Melbourne’s best known female criminal lawyer was convicted some time ago of contempt of court for refusing to answer questions on oath in a Supreme Court murder trial of her husband’s murderers: as I reported here. She has sought review of that decision in VCAT, and sought judicial review from the Supreme Court as well. That latter course failed today, partly because of the availability of her remedies in the VCAT proceedings, which may still result in the renewal of her practising certificate. Until that case is decided, she is entitled to keep practising. See The Age‘s article here, and Justice Kevin Bell’s judgment in ZGW v Legal Services Board  VSC 225 here. It begins by sketching out the background issues and the questions for determination in the case:
‘1 The plaintiff, a young and intelligent solicitor, was working hard in a firm specialising in criminal law. She met a man who was one of its clients and the two formed a relationship. They were living together as husband and wife when he was murdered.
2 Two dangerous criminals were arrested and charged with the murder. Despite the risks involved, the plaintiff helped the police with their investigation. She supplied them with confidential information, which the police zealously protected because they were concerned for her safety.
3 At the trial of the accused, the prosecution called the plaintiff to give evidence. She was surprised and tried unsuccessfully to discuss the matter with the police. She answered her summons and entered the witness box, but refused to answer questions for fear of reprisals. She was convicted of contempt of court, not because she did not fear reprisals, but because the judge found she did not show the firmness of mind expected of an ordinary person. However, in view of the many mitigating factors, which the judge carefully set out, he acted mercifully. His Honour did not sentence the plaintiff to jail, but to conviction without further penalty.
4 The plaintiff was later charged with unlawful possession of a handgun and giving false evidence at a criminal investigation hearing. These charges have not been dealt with.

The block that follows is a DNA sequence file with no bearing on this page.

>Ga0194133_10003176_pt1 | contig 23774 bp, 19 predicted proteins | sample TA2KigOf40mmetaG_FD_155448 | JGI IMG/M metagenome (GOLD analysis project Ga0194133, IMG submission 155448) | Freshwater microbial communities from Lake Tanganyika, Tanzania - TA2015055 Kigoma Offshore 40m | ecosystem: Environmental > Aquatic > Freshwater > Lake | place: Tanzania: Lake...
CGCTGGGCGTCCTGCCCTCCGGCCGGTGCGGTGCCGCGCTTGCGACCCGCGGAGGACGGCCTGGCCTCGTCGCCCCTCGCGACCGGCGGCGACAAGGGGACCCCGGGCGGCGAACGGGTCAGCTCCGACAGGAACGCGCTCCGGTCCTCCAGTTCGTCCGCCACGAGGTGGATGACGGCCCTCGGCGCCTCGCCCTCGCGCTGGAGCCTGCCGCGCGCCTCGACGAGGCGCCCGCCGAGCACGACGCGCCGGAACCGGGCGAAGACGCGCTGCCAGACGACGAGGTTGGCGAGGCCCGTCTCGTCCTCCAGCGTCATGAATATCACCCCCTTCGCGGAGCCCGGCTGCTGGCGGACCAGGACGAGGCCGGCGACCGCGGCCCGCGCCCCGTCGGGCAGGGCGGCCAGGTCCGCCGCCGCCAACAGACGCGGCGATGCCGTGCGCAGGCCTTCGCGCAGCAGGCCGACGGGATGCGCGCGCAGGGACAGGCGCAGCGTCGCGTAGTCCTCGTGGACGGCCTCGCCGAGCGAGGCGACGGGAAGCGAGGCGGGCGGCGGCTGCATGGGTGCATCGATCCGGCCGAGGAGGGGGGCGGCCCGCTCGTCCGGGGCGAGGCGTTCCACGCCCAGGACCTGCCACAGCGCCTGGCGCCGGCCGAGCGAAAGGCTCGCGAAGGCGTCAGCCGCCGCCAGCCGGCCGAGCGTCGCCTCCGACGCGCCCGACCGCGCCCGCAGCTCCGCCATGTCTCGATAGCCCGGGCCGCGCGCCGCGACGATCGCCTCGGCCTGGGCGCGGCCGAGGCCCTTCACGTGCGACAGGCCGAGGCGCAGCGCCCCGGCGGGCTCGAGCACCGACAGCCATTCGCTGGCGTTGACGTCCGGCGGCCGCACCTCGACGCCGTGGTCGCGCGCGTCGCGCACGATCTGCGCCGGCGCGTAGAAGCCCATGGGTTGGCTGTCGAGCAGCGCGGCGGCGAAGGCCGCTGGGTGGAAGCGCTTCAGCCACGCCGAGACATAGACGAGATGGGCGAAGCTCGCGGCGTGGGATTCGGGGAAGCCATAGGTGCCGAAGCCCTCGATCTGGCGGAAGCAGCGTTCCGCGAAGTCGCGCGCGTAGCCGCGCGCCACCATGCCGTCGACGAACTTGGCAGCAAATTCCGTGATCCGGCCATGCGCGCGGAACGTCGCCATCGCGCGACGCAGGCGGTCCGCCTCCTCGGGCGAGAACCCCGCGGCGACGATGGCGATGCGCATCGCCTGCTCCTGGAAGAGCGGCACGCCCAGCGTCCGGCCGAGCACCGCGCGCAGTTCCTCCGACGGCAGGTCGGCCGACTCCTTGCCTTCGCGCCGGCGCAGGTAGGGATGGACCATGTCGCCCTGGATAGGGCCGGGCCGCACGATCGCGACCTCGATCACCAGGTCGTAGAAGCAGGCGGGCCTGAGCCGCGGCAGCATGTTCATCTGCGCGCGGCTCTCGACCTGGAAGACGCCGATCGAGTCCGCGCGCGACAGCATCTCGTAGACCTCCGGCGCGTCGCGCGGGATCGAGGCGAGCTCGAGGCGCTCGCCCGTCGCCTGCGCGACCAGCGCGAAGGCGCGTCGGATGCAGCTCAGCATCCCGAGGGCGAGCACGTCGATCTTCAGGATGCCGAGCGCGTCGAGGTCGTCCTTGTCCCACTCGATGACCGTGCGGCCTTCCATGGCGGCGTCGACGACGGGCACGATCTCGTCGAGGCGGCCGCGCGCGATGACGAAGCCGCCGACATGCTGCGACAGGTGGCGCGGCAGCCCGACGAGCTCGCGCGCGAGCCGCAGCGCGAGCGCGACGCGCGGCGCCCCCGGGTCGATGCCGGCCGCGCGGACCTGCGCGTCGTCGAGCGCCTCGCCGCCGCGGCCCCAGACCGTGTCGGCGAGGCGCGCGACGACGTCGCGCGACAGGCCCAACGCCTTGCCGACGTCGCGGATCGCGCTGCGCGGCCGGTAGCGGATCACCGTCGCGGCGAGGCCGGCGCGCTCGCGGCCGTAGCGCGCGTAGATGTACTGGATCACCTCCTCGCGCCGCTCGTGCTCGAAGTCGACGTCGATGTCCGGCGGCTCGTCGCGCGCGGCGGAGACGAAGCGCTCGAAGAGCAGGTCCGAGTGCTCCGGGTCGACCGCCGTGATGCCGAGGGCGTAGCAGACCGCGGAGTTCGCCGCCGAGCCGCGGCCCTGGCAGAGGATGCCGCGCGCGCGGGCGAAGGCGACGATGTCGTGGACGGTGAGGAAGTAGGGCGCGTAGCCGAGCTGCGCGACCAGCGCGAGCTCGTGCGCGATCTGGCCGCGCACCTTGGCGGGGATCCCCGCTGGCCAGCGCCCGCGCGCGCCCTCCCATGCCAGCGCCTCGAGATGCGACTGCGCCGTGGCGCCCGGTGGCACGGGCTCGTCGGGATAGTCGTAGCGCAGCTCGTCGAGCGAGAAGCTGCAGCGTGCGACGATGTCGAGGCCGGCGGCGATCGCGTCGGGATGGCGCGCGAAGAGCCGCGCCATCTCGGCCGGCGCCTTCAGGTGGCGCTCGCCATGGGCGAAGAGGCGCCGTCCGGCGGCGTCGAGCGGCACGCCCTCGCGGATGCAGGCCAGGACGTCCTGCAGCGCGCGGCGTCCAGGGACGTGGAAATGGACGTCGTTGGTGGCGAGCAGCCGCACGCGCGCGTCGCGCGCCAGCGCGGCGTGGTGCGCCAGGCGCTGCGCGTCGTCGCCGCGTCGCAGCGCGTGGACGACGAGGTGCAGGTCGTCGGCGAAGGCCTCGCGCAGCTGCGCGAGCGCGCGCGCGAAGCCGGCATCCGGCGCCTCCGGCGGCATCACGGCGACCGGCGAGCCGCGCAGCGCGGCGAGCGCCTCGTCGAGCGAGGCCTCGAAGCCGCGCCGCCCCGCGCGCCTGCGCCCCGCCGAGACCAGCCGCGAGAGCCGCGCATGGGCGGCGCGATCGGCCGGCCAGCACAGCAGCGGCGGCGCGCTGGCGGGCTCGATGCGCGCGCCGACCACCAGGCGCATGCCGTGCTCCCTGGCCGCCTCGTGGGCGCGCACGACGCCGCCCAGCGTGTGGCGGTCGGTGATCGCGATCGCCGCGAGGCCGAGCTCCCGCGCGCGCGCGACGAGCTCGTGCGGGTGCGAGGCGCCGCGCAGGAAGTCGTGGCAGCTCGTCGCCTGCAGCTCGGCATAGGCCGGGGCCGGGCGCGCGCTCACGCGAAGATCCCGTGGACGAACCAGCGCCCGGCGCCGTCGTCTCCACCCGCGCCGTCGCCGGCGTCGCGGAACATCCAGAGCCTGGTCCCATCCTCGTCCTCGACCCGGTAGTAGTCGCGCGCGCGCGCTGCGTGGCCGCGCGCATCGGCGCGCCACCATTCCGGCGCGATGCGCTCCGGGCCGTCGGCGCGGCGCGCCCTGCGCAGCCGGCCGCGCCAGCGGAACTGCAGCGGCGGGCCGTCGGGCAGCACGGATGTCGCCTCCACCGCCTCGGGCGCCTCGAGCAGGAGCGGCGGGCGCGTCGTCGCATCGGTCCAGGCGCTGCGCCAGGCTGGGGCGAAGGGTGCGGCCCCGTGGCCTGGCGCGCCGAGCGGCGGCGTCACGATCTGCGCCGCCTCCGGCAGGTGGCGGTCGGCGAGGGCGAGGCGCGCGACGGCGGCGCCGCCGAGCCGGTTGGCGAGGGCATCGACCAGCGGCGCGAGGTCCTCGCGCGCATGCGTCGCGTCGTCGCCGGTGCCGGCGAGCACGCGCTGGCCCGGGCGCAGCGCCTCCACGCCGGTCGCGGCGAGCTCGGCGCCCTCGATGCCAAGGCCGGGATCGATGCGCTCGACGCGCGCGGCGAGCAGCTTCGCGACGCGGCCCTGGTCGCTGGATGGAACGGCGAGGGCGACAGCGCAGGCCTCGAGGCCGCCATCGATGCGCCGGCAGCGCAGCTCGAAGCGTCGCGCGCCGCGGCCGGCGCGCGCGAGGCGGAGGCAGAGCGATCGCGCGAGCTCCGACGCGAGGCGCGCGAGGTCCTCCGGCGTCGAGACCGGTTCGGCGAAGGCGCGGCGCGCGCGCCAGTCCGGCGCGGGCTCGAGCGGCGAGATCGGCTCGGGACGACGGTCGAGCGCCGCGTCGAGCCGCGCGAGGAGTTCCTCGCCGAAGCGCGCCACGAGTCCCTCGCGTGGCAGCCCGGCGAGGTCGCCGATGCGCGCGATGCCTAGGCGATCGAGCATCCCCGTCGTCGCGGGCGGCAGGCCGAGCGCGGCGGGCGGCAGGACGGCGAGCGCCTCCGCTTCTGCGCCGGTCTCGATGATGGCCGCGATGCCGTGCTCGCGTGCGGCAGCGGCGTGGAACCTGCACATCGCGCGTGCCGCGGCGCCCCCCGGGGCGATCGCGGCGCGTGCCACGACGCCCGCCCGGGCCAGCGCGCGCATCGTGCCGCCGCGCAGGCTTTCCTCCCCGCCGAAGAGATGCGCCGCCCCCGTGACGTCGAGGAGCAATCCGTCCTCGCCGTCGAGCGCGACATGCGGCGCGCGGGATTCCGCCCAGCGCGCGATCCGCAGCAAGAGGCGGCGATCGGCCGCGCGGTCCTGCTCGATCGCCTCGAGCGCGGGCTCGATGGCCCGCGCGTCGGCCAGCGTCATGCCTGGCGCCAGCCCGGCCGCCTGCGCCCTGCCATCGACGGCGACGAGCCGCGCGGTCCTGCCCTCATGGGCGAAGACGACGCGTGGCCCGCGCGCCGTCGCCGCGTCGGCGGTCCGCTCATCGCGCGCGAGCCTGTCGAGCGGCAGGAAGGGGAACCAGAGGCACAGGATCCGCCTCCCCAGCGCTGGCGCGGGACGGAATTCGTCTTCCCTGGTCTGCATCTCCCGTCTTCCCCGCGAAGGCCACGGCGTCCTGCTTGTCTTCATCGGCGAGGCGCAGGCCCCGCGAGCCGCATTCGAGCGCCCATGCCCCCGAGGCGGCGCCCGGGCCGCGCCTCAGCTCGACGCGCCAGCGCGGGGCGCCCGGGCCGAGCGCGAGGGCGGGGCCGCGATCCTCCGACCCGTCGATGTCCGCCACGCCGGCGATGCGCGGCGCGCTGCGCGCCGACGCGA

5 Under the Legal Profession Act 2004, the plaintiff was obliged to apply for renewal of her practising certificate, which she did. In the circumstances, that application raised important and complex issues, which the Legal Services Board took time to investigate and consider. It did not decide her application within the 60 day period specified in the legislation, but some five months later. The Board refused to renew the plaintiff’s certificate. It gave reasons that were short, not very illuminating and raise certain issues.
6 The plaintiff responded by commencing two proceedings in respect of the Board’s decision: an application for merits review in the Victorian Civil and Administrative Tribunal and an application for judicial review in this Court. In the meantime, her former certificate, and hence her entitlement to practice, is deemed to continue by the legislation.
7 At the request of the parties, two preliminary questions have been stated for my consideration. Question one raises the issue whether the Board had power to refuse to renew the certificate after the expiry of the 60 day period. Question two raises the issue whether I should allow the judicial review application to go forward when the plaintiff’s case can be reviewed by the Tribunal.’
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